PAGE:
According to a further aspect of the invention, there is provided a further method of protecting electrical power transmissions systems from damage. The method comprises the steps of identifying an area of the electrical power transmissions system to be protected; selecting a dielectric material having a liquid form and a solid form, where the dielectric material has dielectric properties suitable for protecting the identified areas in the solid form, and where the dielectric material has dielectric properties suitable to allow for safe application in the liquid form; applying the dielectric material in the liquid form to the identified areas; and allowing the dielectric material to convert from the liquid form to the solid form. An applicator may be used to apply the dielectric material comprising a dielectric material supply connected to a delivery sub-system.
The methods as described may be carried out at an electric power sub-station using portable equipment, and may be applied to an electrified component of an electrical power transmission system. The method may further comprise the step of calculating a desired dielectric constant of the coating and applying a corresponding thickness of the liquid composite.
According to a further aspect of the invention, an applicator for applying the liquid composite is provided. The applicator comprises a mix chamber, a first supply for a first part of a two part resin composition, the first supply communicating with the static mix tube, a second supply for a second part of the two part resin composition, the second supply communicating with the static mix tube, pumps for driving fluid from the supplies into the mix chamber, and a delivery sub-system for receiving fluid from the mix chamber.
According to a further aspect of the invention, an applicator for applying the liquid composite is provided. The applicator comprises a static mix tube, a first supply chamber for a first part of a two part resin composition, the first supply chamber communicating with the static mix tube, a second supply chamber for a second part of the two part resin composition, the second supply chamber communicating with the static mix tube, pumps for driving fluid from the supply chambers into the static mix tube, and a delivery sub-system for receiving fluid from the static mix tube.
There will now be given a brief description of preferred embodiments of the invention, with reference to the drawings, by way of illustration only and not limiting the scope of the invention, in which like numerals refer to like elements, and in which:
In the claims, the word “comprising” is used in its inclusive sense and does not exclude other elements being present. The indefinite article “a” before a claim feature does not exclude more than one of the feature being present. The invention provides a unique method and apparatus for resisting electrical shorts between support structures and high voltage powerlines and other electrical wires or conductors.
Dielectric material 20 is defined as any material suitable for providing insulating capability between electrified wires 18 and an electrical ground. Specifically, such insulating strength should be sufficiently great to resist short circuits when a bird or other animal contacts wires 18 and an electrical ground such as support 14. The insulating strength of dielectric material 20 can be selected based on several factors including the voltage potential between wires 18 and support 14, the type and nature of birds and animals potentially in contact therebetween, and parameters regarding the electrical conductive contact between birds and animals within potential electric short circuits. For example, parameters useful to such evaluation include the type of contact between feathered wings and wires 18 versus the gripping strength of raptor talons in contact with support 14. Such contact in dry versus humid or wet conditions also affects the amount of insulating capability desired. Such insulating capability also depends upon the selected objectives.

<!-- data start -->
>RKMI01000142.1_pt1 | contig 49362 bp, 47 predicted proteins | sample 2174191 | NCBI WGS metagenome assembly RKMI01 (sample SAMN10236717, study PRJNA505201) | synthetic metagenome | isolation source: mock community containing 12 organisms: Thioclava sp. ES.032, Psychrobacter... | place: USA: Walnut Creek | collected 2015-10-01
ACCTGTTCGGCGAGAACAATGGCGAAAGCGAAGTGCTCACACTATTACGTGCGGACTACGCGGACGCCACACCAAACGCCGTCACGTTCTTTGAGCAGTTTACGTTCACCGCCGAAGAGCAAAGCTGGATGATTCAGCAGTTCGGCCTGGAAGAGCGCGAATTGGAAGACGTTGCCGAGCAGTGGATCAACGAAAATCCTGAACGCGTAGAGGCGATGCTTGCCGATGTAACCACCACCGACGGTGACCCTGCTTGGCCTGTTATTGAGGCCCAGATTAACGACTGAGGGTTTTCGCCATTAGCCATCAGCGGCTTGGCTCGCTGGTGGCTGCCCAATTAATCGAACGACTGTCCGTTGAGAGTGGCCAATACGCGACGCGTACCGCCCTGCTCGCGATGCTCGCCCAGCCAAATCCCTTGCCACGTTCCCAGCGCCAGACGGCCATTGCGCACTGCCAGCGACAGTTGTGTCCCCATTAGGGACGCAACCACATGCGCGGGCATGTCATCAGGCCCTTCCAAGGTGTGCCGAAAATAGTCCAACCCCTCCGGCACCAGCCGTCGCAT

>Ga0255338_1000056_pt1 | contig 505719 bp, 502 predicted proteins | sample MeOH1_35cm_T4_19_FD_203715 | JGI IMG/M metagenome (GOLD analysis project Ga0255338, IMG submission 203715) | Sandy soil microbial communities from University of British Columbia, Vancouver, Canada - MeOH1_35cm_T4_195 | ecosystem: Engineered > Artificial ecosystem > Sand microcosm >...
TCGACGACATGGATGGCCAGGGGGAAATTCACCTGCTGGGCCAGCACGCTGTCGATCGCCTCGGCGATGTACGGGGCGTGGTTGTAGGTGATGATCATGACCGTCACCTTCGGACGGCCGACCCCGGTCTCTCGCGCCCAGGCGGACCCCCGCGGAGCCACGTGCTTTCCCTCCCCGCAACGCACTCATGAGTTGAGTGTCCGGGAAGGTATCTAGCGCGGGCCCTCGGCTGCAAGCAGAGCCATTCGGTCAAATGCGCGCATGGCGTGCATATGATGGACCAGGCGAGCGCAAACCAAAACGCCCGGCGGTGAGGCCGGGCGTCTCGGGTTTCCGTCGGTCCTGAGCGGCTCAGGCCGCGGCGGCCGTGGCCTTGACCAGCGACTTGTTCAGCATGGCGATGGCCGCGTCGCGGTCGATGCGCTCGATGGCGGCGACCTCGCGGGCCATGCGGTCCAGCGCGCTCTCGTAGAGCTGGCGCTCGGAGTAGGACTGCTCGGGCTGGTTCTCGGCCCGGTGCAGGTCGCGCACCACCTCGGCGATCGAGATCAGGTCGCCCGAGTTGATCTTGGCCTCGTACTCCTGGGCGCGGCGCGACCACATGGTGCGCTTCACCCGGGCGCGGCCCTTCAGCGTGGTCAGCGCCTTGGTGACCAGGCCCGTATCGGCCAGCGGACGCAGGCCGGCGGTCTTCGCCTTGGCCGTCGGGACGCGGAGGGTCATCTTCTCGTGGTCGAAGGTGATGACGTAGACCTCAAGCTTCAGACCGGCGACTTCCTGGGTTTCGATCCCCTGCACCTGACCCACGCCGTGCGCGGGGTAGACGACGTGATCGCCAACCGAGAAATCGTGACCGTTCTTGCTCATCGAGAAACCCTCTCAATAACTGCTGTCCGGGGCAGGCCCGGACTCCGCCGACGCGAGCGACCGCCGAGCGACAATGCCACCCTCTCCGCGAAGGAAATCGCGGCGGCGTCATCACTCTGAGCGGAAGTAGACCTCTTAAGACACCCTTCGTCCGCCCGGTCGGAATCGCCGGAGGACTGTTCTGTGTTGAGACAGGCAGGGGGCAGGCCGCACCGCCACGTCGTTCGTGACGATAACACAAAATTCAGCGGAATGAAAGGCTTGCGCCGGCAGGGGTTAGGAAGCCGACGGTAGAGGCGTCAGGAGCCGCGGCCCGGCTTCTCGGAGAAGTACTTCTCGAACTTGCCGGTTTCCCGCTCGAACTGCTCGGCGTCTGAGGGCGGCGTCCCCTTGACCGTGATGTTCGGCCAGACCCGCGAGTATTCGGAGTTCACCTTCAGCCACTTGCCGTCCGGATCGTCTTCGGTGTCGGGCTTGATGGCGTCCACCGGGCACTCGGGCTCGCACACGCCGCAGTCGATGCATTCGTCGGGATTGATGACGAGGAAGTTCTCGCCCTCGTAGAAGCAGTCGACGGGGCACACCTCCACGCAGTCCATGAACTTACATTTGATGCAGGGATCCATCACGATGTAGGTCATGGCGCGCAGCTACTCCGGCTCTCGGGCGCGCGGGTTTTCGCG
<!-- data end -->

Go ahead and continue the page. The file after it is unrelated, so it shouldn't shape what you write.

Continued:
Dielectric material 20 is preferably in an initial liquid state before application to support 14. This embodiment facilitates application through spraying, brushing, dipping, dabbing, or other application techniques. Dielectric material 20 can comprise a single part material or multiple part material mixed before application, and can be formulated from a combination of liquid and semi-solid or solid components. An electrical power transmission system may refer to any apparatus intended to transmit power. While the disclosure is generally directed toward high voltage transmission systems such as those transmitting AC current between 10 KV and 60 KV, it will be understood that the teachings equally apply and may be adapted any suitable voltage range or any suitable transmission system. Components of the electrical power transmission system may refer to any part of the system, including support structures, transmission media, isolators, connectors, transformers, or other items known in the art. A preferred embodiment involves onsite mixing of a two part resin composition at the point of use by an applicator as will be described below.